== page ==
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ness, are a fort of incommunicable perfections, and cannot bę transferred. , If a nran could bequeath his virtues by will, and settle his sense and learning upon his heirs, as certainly as he can his lands, a noble defcent would then indeed be a very valuable privilege.

Truth is always consistent with itself, and needs nothing to help it out. It is always near at hand, and sits upon our lips, and is ready to drop out before we are aware: whereas a lie is troublesome, and sets a man's invention upon the rack; and one trick needs a great many more to make it good.

The pleasure, which affects the human mind with the inoít lively and transporting touches, is the sense that we act in the eye of infinite wisdom, power, and goodness, that will crown our virtuous endeavours here with a happi. ness hereafter, large as our desires, and lafting as our im. mortal fouls : without this the highest state of life is insipid, and with it the lowest is a Paradise.

CHAP. V.

HONOURABLE

ABLE age is not that which standeth in length of time, nor that is measured by number of years : but wisdom is the gray hair unto man, and unspotted life is

old age.

WICKEDNESS, condemned by her own witness, is

very timorous, and being pressed with conscience, always furecafteth evil things : for fear is nothing else but a betraying of the succours which reason offereth.

A WIS& man will fear in every thing. He that contemnech small things shall fall by little and little.

A rich man beginning to fall is held up of his friends; but a poor man being down is thruft away by his friends ;when a rich man is fallen, he hath many helpers; he speaketh things not to be fpoken, and yet men justify him: the poor man flipped, and they rebuked him: he spoke wisely,and

could

could have no place. When a rich man fpeaketh, every man holdeth his tongue, and look, what he faith they ex, tol it to the clouds : but if a poor man speak, they say what fellow is this i

MANY have fallen by the edge of the sword, but not fo many as have fallen by the tongue. Well is he that is defended from it, and hath not passed through the venom diereof; who hath not drawn the yoke thereof, nor beer, bound in her bonds; for the yoke thereof is a yoke of iron, , and the bands thereof are bands of brafs; tlie death thereof is an evil death.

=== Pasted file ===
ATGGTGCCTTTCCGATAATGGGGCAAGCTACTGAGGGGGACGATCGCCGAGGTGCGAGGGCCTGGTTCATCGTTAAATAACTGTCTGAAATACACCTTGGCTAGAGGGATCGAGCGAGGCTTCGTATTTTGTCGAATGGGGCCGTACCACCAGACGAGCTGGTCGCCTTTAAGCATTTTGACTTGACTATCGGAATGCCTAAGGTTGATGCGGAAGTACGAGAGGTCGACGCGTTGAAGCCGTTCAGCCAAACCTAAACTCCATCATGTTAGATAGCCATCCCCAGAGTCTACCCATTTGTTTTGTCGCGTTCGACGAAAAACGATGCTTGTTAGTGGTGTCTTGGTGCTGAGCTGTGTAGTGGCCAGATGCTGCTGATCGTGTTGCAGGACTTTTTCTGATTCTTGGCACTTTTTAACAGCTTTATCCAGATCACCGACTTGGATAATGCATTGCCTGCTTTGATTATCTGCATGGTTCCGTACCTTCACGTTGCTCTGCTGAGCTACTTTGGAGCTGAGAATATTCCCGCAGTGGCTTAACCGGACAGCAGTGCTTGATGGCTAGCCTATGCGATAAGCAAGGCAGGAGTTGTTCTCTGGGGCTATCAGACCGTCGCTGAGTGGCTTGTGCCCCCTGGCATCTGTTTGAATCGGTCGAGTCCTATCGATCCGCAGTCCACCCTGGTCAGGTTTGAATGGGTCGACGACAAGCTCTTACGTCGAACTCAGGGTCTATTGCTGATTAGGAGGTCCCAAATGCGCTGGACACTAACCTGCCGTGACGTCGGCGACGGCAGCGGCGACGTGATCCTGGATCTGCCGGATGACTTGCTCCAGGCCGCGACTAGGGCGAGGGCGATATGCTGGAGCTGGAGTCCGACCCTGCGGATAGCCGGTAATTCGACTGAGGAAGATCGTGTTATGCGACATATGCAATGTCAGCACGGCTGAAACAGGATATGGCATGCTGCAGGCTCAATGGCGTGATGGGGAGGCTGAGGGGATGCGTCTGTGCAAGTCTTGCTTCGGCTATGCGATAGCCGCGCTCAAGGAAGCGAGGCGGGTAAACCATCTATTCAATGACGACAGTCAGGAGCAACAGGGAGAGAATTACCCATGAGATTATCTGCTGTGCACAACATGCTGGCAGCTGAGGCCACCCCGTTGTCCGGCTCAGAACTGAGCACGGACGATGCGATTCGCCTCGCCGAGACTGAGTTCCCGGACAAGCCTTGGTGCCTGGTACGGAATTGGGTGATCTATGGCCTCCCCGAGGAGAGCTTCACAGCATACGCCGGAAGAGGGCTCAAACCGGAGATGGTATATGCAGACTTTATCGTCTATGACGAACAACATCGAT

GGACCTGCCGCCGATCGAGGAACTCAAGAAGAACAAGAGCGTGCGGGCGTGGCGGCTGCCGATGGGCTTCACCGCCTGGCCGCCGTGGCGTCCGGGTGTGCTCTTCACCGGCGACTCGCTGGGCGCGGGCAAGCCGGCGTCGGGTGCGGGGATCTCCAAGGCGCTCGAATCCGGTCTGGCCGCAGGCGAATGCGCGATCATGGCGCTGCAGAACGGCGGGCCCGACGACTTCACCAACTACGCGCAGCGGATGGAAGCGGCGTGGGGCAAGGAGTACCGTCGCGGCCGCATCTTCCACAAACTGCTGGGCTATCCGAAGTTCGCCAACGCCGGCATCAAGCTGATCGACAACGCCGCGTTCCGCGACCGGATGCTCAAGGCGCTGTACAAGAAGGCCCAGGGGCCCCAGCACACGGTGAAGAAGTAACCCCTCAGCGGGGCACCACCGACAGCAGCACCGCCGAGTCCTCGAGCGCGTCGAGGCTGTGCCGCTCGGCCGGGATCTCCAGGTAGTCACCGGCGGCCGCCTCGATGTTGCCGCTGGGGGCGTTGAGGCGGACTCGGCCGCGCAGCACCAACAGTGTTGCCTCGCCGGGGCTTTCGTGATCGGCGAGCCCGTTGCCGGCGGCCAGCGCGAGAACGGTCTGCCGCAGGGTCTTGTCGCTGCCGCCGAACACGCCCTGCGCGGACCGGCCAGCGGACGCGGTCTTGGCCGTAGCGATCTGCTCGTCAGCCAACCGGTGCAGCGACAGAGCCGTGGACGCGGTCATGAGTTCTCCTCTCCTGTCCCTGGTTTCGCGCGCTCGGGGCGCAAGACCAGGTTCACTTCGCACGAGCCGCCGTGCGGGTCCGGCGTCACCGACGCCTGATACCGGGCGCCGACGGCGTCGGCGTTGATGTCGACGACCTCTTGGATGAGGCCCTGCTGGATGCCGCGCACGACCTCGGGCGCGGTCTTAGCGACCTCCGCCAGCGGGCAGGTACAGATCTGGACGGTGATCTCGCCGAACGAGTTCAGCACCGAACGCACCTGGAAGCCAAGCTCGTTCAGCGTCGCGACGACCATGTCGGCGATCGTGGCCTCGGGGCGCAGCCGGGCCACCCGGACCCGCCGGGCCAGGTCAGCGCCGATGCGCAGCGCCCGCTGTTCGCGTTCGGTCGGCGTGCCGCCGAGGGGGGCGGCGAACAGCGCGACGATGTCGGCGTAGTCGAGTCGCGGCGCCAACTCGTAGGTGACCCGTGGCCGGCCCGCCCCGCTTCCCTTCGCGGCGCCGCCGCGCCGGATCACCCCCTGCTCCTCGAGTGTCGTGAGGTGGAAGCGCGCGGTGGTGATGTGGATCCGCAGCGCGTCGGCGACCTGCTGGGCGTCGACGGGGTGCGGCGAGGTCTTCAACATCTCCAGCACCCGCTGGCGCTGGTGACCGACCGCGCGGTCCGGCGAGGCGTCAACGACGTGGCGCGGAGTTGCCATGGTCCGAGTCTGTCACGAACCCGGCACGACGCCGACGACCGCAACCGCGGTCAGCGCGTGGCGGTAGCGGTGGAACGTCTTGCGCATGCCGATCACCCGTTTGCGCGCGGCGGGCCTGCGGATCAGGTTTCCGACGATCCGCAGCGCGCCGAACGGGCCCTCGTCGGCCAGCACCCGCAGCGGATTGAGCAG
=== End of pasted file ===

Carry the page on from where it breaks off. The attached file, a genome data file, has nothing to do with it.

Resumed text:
My son, blemish not thy good deeds, neither use uncomfortable words when thou givest any thing, Shall not the cew assuage the heat; fo is a word better than a gift. Lol is pot a word better than a gift? but both are with a gram cious man.

BLAME not before thou hast examined the truth; under. faod firít, and then rebuke.

IF thou woulde& get a friend, provę him first, and be noc hafty to eredit him ; for fome men are friends for their own occafions, and will not abide in the day of thy trouble.

Forsake not an old friend, for the new is not comparable to him ; a new friend is as new wine ; when it is eld thou inalt drink it with pleasure.

A FRIEND cannot be known in prosperity; and an enemy cannot be hidden in adversity,

ADMONISH thy friend ; it may be he hath nnt done it; and if he have, that he doit no more. Admonish thy friend it may be he hath not faid it; or if he have, that he speak it not again. Admonish a friend ; for many times it is a hander; and believe not every tale. There is one that. Nippeth in his speech, but not from his heart : and who is he that hath not offended with his tongue ?

Whoso discovereth secrets loseth his credit, and fhall never find a friend to his mind, B

HONOUR

BA

Honour thy father with thy whole heart, and forget not the sorrows of thy mother ; how canst thou recompense them the things they have done for thee?

There is nothing so much worth as a mind well ina Atructed.

The lips of talkers will be telling such things as pertain not unto them : but the words of such as have understand. ing are weighed in the balance. The heart of fools is in their mouth, but the tongue of the wife is in their heart.

To labour, and to be content with that a man hath, is a sweet life. Be in peace

with many; nevertheless, have but one counsellor of a thousand.

Be not confident in a plain way.

LET reason go before every enterprise, and counsel before every action.